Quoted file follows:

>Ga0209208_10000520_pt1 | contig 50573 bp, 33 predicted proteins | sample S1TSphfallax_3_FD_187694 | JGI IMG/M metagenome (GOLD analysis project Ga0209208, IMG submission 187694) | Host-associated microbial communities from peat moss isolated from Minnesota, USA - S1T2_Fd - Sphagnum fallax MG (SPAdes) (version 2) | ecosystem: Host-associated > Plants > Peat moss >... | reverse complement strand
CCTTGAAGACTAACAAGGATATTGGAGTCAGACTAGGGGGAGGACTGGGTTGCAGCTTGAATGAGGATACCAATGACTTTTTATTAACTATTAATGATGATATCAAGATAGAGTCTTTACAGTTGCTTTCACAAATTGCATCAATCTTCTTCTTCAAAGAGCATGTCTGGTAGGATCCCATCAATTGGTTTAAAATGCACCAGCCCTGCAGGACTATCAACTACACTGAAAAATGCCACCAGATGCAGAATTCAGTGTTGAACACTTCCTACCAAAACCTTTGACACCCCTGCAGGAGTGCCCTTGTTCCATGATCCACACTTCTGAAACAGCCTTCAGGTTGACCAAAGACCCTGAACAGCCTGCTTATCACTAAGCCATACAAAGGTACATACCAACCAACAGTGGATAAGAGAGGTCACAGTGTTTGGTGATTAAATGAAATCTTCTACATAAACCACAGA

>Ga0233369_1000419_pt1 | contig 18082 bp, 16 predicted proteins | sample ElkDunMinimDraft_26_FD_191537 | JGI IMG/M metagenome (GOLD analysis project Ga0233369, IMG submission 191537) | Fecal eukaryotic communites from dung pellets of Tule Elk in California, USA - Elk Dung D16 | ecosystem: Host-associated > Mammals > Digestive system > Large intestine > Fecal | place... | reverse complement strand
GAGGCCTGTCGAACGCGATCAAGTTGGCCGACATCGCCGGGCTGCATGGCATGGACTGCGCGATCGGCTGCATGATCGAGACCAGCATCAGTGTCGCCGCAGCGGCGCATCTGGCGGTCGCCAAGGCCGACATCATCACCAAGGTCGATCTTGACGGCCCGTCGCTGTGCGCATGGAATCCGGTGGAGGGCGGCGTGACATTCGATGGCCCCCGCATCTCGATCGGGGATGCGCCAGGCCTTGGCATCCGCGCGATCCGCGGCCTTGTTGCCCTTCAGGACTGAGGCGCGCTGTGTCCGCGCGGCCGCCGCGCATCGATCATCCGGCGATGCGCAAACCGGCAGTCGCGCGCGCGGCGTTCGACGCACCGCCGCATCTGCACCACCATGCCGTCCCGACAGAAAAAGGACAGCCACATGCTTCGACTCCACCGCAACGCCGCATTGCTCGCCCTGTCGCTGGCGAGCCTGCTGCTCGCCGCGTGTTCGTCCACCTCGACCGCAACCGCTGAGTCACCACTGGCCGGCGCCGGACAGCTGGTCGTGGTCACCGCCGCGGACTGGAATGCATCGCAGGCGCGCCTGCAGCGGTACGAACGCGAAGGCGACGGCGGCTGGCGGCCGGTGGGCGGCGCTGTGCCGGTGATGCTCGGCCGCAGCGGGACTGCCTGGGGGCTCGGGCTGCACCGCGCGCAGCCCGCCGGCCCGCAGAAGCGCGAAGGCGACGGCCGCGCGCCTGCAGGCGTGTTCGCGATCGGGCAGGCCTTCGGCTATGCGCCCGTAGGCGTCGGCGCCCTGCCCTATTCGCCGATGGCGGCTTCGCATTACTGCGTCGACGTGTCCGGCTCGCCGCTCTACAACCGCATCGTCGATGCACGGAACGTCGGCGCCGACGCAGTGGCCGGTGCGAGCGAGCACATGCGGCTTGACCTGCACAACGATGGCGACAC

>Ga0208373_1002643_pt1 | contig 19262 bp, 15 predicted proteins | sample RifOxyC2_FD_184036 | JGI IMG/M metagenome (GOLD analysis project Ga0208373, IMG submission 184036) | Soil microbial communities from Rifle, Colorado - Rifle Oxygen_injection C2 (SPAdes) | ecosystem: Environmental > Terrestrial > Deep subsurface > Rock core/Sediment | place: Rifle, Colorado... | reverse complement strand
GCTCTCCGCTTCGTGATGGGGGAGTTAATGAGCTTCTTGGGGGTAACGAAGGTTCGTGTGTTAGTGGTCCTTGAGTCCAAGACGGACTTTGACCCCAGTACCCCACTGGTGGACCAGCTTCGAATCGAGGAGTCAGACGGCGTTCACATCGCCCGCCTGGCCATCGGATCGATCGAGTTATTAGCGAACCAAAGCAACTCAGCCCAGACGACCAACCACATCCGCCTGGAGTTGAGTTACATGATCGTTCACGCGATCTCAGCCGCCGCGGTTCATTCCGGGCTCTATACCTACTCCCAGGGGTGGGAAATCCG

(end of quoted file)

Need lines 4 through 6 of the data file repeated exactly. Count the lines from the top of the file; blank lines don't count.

GAGGCCTGTCGAACGCGATCAAGTTGGCCGACATCGCCGGGCTGCATGGCATGGACTGCGCGATCGGCTGCATGATCGAGACCAGCATCAGTGTCGCCGCAGCGGCGCATCTGGCGGTCGCCAAGGCCGACATCATCACCAAGGTCGATCTTGACGGCCCGTCGCTGTGCGCATGGAATCCGGTGGAGGGCGGCGTGACATTCGATGGCCCCCGCATCTCGATCGGGGATGCGCCAGGCCTTGGCATCCGCGCGATCCGCGGCCTTGTTGCCCTTCAGGACTGAGGCGCGCTGTGTCCGCGCGGCCGCCGCGCATCGATCATCCGGCGATGCGCAAACCGGCAGTCGCGCGCGCGGCGTTCGACGCACCGCCGCATCTGCACCACCATGCCGTCCCGACAGAAAAAGGACAGCCACATGCTTCGACTCCACCGCAACGCCGCATTGCTCGCCCTGTCGCTGGCGAGCCTGCTGCTCGCCGCGTGTTCGTCCACCTCGACCGCAACCGCTGAGTCACCACTGGCCGGCGCCGGACAGCTGGTCGTGGTCACCGCCGCGGACTGGAATGCATCGCAGGCGCGCCTGCAGCGGTACGAACGCGAAGGCGACGGCGGCTGGCGGCCGGTGGGCGGCGCTGTGCCGGTGATGCTCGGCCGCAGCGGGACTGCCTGGGGGCTCGGGCTGCACCGCGCGCAGCCCGCCGGCCCGCAGAAGCGCGAAGGCGACGGCCGCGCGCCTGCAGGCGTGTTCGCGATCGGGCAGGCCTTCGGCTATGCGCCCGTAGGCGTCGGCGCCCTGCCCTATTCGCCGATGGCGGCTTCGCATTACTGCGTCGACGTGTCCGGCTCGCCGCTCTACAACCGCATCGTCGATGCACGGAACGTCGGCGCCGACGCAGTGGCCGGTGCGAGCGAGCACATGCGGCTTGACCTGCACAACGATGGCGACAC

>Ga0208373_1002643_pt1 | contig 19262 bp, 15 predicted proteins | sample RifOxyC2_FD_184036 | JGI IMG/M metagenome (GOLD analysis project Ga0208373, IMG submission 184036) | Soil microbial communities from Rifle, Colorado - Rifle Oxygen_injection C2 (SPAdes) | ecosystem: Environmental > Terrestrial > Deep subsurface > Rock core/Sediment | place: Rifle, Colorado... | reverse complement strand
GCTCTCCGCTTCGTGATGGGGGAGTTAATGAGCTTCTTGGGGGTAACGAAGGTTCGTGTGTTAGTGGTCCTTGAGTCCAAGACGGACTTTGACCCCAGTACCCCACTGGTGGACCAGCTTCGAATCGAGGAGTCAGACGGCGTTCACATCGCCCGCCTGGCCATCGGATCGATCGAGTTATTAGCGAACCAAAGCAACTCAGCCCAGACGACCAACCACATCCGCCTGGAGTTGAGTTACATGATCGTTCACGCGATCTCAGCCGCCGCGGTTCATTCCGGGCTCTATACCTACTCCCAGGGGTGGGAAATCCG